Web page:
Submission Deadline Extended to June 17
Call for Student Posters
The IEEE Professional Communication Society (PCS) invites student submissions to the Student Poster Competition at the 2014 International Professional Communication Conference (IPCC 2014). Click here to view the official announcement in PDF.
This year’s conference theme, Meeting Grounds: Lifelong Learning, from Classroom to Workplace, provides an opportunity for participants from a range of disciplines to present on a variety of topics. While professional communication students and engineering students may choose to respond directly to the conference theme, they may also choose to submit posters that focus on technical projects, in other words, the products of this lifelong learning.
Who Can Participate
Graduate and undergraduate students are invited to submit electronic posters representing projects related to the conference theme, technical communication or engineering. All winning electronic posters will be displayed on a large monitor during the entire conference.
Graduate and undergraduate students are invited to submit electronic posters that demonstrate excellence in technical communication. All winning electronic posters will be displayed on a large monitor during the conference. Student posters will have a separate call for submissions in November with a deadline in early June 2014.
Participants must submit:
- A self-explanatory, one-page PDF version of the electronic poster in a landscape orientation. The poster will not be printed and the student will not be presenting, though the poster may be displayed during the conference. Name the PDF file
- A 300 word abstract about the electronic poster explaining its technical or research topic, including an explanation of how the poster succeeds in communicating the message visually. Name the file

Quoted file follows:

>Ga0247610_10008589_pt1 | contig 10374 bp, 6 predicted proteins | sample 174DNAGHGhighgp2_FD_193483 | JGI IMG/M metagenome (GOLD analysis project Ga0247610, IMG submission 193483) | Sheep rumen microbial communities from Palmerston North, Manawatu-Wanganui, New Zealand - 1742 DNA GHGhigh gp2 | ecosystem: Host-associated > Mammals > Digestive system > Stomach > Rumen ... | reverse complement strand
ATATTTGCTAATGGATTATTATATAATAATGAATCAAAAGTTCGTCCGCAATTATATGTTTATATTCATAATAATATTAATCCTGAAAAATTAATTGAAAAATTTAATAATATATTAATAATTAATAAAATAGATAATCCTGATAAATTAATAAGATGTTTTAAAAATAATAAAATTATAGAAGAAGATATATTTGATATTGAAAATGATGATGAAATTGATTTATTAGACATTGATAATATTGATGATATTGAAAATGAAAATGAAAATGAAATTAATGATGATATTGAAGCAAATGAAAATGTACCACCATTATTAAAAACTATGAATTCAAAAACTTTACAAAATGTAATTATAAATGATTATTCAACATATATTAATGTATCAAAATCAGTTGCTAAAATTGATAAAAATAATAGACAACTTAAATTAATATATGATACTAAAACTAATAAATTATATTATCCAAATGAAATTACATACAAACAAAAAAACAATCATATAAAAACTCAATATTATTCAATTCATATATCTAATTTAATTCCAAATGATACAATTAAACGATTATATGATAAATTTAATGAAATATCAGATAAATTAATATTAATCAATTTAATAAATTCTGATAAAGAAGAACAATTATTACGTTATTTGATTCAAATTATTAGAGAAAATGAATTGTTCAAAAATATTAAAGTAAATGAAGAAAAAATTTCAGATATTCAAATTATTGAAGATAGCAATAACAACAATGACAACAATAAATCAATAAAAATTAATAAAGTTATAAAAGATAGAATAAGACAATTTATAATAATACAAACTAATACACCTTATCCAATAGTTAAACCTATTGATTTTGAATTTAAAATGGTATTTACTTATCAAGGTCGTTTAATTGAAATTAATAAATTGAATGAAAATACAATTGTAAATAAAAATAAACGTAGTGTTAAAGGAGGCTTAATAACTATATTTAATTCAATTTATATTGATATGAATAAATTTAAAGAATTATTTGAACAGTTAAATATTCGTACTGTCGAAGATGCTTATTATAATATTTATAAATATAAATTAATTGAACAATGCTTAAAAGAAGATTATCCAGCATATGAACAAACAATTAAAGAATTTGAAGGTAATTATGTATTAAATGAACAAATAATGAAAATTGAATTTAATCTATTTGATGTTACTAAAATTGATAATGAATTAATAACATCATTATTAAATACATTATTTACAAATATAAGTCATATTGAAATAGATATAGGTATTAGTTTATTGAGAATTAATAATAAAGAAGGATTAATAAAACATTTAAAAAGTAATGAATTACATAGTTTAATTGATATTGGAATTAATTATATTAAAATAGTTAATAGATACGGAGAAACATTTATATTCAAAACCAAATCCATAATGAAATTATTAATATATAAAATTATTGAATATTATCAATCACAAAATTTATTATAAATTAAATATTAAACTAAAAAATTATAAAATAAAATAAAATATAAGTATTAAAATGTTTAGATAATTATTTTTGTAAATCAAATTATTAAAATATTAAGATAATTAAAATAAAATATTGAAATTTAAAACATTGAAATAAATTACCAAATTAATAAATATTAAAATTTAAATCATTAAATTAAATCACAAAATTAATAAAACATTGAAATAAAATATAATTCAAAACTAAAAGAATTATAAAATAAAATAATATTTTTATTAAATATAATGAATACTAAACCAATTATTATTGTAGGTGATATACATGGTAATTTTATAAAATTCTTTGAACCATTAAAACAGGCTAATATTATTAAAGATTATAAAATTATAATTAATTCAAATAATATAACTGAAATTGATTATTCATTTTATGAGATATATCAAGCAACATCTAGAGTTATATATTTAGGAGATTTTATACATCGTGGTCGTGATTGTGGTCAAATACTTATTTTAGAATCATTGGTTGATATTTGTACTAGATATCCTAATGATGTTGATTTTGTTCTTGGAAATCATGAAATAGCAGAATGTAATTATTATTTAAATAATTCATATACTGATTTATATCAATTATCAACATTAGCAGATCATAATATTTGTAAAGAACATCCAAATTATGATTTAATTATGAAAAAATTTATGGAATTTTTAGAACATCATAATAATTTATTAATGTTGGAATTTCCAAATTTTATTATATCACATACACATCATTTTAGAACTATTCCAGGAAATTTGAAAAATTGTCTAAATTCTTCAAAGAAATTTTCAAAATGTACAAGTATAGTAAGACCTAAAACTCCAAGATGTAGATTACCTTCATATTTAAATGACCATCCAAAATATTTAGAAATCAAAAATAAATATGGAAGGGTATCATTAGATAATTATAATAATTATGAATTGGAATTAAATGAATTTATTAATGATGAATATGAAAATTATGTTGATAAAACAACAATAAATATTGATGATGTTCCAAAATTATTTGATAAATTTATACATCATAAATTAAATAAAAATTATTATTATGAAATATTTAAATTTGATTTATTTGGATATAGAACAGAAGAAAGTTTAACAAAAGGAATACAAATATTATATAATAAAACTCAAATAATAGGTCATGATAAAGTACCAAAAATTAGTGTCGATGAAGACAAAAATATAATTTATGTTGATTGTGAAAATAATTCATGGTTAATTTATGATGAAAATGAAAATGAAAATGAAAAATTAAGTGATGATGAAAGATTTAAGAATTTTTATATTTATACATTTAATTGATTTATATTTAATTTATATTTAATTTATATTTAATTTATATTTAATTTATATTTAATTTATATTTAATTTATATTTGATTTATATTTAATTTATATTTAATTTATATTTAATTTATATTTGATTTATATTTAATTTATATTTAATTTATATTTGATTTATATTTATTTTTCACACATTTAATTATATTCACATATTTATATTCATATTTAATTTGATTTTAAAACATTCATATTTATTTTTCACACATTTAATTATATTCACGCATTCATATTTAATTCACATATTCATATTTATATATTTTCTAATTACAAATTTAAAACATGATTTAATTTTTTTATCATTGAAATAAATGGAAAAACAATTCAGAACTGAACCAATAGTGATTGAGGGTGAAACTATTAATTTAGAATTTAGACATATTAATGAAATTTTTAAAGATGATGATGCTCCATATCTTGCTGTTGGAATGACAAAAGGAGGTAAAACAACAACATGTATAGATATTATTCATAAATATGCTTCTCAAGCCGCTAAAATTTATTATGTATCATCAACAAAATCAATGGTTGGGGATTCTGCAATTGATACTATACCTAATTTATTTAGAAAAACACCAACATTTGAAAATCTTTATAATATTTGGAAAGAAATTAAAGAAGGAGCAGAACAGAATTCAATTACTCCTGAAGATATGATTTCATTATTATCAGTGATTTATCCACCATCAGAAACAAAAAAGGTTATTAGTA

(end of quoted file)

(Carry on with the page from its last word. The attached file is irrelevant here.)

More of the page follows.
Submit both these items via Dropbox by no later than
June 3 June 17, 2014. Create a Dropbox account (dropbox.com) for your poster PDF and abstract, name the folder
Lastname_Firstname, and share it with firstname.lastname@example.org.
Undergraduate and graduate level posters will be judged separately. The competition committee, comprising both academic and practitioner members of PCS, will evaluate the content and design of all posters. The self-explanatory posters must visually illustrate and briefly explain technical projects or research studies related to the conference theme or other topics related to the field of professional communication or engineering. Please refer to the Rubric blow for the Student Poster Competition.
The competition committee will notify the winners by September 2nd, 2014. In each level, first place and second place winners will be awarded cash prizes. Third place winners from each level will get honorable mentions. All winning posters will be displayed on a large monitor during the conference, but posters will not be printed, and students will not be presenting.
|Posters due (11:59pm, PST)|
|September 2||Decisions to Authors|
Please contact email@example.com
Student Poster Competition Rubric
Excellent posters are well-organized and provide a clear path for the viewer’s eye, directing through the content in a logical sequence. Document design principles are effectively applied: typography, color, and white space contribute to persuasion and professional appearance. The poster has been designed and assembled neatly and attractively. Headings are specific and accurately forecast the content of each section.